The Covid-19 pandemic has impacted the quality of care, access to healthcare providers, and driven a greater demand for mental health professionals than ever before in modern medicine. To slow the spread of Covid-19 and address the demand for acute care due to the number of Covid-19 cases, maintenance and surveillance care overall was delayed or abandoned between March 2020 and March 2021 leading to the current backlog of undertreated patients.
Mental health has a surge in need
The greatest Covid-19 associated healthcare need is mental health. Country statistics have proven that the pandemic related impact on lives, daily living and quarantine has created the greatest demand for mental health professionals. There is currently a shortage of mental health professionals, limiting the time that can be spent with each patient, as well as long waiting lists for care. Click image to enlarge.
In cases where medication can help ease or address immediate mental health disorders, trial and error isn’t the most effective way to find the best therapy. Only four out of ten people treated with antidepressants improve with the first medication they are prescribed. Mental health providers and patients do not have the time or luxury to cycle through prescription treatments to find a treatment that addresses the unique needs of the individual patient. Mental health professionals and patients need efficient solutions to point to the medications that they know will work from the start.
Precision prescribing, a new clinical trend that brings together the patient’s relevant data points such as current medical conditions and comorbidities, liver and kidney function, previous medications, and drug interactions, also considers the genomic make-up of the patients, or their pharmacogenetics profile. Pharmacogenetic (PGx) testing can help by assessing a patient’s genetic profile to understand how likely they are to respond to a medication—from the start or if they will develop a side effect. PGx testing for psychiatric medication is currently available for medicines designed to treat bipolar disorder, depression, obsessive-compulsive disorder (OCD), schizophrenia, and more. In some advanced clinics, for some specific conditions, and in some specific medication uses, using such modern tools to incorporate pharmacogenetics into the decision process is a preferred standard of care.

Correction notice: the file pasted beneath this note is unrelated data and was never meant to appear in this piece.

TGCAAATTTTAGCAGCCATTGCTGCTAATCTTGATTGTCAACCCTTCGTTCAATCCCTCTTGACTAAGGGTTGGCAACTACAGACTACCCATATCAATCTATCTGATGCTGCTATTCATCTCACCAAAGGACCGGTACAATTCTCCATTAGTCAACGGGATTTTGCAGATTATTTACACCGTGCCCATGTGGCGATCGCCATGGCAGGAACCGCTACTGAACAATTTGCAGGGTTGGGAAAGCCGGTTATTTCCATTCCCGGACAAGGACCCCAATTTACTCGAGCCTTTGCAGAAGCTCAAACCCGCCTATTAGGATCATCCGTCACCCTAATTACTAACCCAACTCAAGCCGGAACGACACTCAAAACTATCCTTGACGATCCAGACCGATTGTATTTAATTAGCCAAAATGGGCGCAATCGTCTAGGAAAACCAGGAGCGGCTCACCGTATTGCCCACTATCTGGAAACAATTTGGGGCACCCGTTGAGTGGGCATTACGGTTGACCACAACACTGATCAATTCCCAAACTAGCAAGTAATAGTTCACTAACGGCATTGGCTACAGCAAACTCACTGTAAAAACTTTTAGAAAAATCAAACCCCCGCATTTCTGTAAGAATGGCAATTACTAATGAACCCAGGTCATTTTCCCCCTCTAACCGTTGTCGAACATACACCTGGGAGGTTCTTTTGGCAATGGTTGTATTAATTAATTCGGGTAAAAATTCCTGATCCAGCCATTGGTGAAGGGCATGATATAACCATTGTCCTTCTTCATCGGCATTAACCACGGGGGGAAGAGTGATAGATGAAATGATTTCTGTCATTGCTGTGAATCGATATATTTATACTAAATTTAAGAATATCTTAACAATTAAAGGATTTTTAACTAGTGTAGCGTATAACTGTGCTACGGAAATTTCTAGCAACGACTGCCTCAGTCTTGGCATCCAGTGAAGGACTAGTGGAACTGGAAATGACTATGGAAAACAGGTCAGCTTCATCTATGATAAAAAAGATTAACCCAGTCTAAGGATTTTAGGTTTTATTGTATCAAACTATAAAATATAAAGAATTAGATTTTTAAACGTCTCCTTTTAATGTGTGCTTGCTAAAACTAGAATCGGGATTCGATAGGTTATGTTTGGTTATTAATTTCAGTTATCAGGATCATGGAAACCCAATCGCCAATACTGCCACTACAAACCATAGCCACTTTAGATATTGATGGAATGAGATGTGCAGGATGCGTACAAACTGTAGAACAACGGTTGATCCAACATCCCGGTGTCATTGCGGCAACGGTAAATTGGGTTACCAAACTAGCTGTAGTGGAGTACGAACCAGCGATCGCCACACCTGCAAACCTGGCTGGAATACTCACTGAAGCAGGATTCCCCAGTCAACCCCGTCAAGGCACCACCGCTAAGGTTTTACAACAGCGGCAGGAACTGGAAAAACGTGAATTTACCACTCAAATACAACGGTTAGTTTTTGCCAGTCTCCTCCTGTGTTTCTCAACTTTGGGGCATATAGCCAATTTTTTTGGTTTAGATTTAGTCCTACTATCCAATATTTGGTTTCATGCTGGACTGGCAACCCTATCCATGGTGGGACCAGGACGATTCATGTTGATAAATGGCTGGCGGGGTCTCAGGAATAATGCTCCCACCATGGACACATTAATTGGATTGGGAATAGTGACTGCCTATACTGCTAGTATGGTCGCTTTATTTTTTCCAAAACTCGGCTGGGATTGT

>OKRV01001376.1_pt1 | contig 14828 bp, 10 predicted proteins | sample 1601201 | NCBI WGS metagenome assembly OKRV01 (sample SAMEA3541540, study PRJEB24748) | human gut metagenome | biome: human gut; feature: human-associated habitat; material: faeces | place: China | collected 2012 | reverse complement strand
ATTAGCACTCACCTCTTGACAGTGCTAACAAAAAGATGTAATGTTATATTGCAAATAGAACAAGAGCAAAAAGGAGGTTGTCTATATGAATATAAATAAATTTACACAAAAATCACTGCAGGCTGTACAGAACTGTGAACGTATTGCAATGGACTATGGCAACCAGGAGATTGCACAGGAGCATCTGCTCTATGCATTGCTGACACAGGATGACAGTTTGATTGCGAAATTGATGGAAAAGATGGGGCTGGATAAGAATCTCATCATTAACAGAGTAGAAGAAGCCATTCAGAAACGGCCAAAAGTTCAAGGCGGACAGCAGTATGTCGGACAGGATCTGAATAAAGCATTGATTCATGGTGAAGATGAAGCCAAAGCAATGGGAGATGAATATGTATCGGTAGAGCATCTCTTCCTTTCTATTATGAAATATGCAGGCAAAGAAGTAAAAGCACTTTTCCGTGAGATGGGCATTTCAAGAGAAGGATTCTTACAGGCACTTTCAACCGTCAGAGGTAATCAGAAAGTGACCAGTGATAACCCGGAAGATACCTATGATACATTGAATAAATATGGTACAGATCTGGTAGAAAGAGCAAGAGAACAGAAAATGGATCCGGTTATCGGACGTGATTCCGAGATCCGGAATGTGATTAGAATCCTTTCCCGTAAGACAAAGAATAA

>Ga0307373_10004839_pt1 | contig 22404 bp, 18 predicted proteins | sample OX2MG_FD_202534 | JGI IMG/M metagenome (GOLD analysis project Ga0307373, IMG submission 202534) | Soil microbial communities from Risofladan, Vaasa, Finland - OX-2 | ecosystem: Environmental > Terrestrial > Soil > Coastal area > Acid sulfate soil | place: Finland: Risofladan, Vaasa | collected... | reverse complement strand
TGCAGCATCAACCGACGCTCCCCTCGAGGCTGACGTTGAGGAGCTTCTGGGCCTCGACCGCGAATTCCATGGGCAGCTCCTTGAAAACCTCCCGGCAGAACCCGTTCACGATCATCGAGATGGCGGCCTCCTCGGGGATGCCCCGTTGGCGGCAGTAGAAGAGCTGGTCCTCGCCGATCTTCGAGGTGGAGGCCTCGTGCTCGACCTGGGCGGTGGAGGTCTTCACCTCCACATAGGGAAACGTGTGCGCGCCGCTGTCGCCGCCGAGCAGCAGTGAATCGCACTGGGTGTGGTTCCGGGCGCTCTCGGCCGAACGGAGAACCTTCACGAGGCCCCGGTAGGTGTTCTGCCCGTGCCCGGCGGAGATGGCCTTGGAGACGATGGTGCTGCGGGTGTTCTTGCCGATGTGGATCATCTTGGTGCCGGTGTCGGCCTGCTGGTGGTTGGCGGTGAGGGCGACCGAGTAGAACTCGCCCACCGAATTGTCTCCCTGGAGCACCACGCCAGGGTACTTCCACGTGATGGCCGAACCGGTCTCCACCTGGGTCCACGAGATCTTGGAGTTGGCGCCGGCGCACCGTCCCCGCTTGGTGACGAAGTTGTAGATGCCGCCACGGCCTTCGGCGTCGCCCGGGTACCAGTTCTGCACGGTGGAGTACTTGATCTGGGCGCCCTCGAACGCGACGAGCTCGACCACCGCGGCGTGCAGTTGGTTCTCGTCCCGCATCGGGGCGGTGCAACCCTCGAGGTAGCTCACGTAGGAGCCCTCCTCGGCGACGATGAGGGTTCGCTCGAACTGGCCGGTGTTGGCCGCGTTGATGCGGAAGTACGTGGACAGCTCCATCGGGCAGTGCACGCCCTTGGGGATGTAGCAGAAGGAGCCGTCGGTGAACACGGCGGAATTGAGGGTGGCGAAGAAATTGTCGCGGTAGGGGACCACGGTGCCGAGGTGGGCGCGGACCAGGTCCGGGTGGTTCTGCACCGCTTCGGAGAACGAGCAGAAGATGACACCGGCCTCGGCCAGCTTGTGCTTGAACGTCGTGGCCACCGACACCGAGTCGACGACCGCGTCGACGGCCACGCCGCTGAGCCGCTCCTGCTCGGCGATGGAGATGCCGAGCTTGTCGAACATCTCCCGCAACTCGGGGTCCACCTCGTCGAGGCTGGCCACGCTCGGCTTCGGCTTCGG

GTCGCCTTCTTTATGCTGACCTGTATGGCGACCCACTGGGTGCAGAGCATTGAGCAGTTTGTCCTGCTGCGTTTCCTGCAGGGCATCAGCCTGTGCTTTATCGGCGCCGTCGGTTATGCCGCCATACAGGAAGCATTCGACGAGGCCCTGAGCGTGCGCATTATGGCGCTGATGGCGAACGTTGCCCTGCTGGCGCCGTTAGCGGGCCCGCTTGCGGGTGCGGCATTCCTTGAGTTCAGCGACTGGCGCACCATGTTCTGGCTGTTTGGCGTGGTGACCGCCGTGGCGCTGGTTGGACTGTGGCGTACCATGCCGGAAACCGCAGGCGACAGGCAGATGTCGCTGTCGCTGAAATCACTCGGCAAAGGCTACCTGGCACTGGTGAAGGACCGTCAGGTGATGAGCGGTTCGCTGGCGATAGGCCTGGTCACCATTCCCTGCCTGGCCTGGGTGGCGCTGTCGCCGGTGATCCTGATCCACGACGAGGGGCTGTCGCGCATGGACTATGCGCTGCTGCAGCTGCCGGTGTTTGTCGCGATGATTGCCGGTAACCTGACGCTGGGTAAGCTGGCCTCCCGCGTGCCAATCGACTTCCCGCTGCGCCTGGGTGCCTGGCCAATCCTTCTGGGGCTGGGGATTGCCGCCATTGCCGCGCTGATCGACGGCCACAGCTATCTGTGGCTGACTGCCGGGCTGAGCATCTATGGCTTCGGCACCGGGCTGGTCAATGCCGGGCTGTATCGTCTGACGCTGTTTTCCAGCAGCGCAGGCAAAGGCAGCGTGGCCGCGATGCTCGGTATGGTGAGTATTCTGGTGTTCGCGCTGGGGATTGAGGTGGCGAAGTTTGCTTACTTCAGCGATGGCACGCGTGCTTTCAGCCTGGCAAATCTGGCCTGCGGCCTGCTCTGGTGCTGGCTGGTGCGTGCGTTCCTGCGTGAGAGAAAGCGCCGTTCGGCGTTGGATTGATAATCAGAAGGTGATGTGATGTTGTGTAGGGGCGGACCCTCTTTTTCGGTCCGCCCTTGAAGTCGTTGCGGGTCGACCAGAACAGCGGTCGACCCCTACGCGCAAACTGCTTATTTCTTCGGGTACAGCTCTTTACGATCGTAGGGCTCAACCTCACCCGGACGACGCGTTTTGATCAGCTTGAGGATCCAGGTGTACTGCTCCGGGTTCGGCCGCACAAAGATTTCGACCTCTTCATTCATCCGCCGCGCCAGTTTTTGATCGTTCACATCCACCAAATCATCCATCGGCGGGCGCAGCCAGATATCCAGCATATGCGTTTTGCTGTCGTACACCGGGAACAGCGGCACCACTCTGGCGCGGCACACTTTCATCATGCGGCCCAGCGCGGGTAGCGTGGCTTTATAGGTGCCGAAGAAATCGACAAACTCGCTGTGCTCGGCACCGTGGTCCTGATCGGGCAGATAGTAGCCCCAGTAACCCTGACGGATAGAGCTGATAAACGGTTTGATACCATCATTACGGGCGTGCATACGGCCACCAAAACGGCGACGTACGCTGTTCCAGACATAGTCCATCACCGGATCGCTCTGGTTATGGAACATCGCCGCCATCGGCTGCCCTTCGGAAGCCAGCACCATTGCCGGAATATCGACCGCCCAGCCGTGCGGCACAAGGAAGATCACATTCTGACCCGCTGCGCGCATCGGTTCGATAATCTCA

How precision medicine for mental health works
Most antidepressants/antipsychotics are metabolized by enzymes in the liver. Because of the strong relation between pharmacogenetic variants and enzymatic activity, analysis of key enzymes has been an early focus for the clinical use of PGx in psychiatry.
For example, in one study the rate of response to initial antidepressant treatment was only 49.6%, and a systematic review showed that non-responders to one or more treatments have a 15% likelihood of suicide ideation compared to 6% of patients with treatment-responsive depression and 1% in the general population (Mrazek et al., 2014).
Additional studies have shown that up to 43% of patients with major depressive disorders may discontinue antidepressants due to treatment-emergent adverse effects. A major determinant of emergent side effects and lack of efficacy is the relation between dosage and systemic exposure to the drug.
There are two key challenges to optimize the utility of PGx testing for precision prescribing:
- The testing outcome and information must be available at the point of care, and
- This information must be provided in an efficient and actionable manner for truly personalized care.
A precision prescribing platform could greatly alleviate some of the challenges created by the shortage of mental health professionals; improve patient treatment, safety, and satisfaction; and ease the financial burden on the healthcare system.
How to implement precision prescribing into your healthcare system
There are several testing companies that provide PGx testing, however implementing a platform that provides evidence-based precision medication management at the point of patient care is likely to have the greatest utility and optimize efficiency in care.
While most providers currently practice reactive medicine, a shift to predictive medicine enhanced by PGx could help patients reach greater success in managing mental health issues. There is technology now available to predict how a patient may respond to treatment or what is the risk of developing a disease. When this PGx data is considered along with other well-known factors that influence how an individual will respond to a medication, such as kidney function, liver function, comorbidities, and so on, it can help clinicians determine a personalized plan to avoid or delay the onset of diseases or complications related with the conditions or treatments.
Leveraging a precision prescribing platform with embedded genomic analysis will help physicians improve care and reduce costs by providing valuable information to inform mental health medication choices that can deliver treatment success for their patients from the start. This would fundamentally disrupt and digitally transform the centuries-old approach to prescribing, trial and error, to one of efficiency and accuracy at a time when we need it most.
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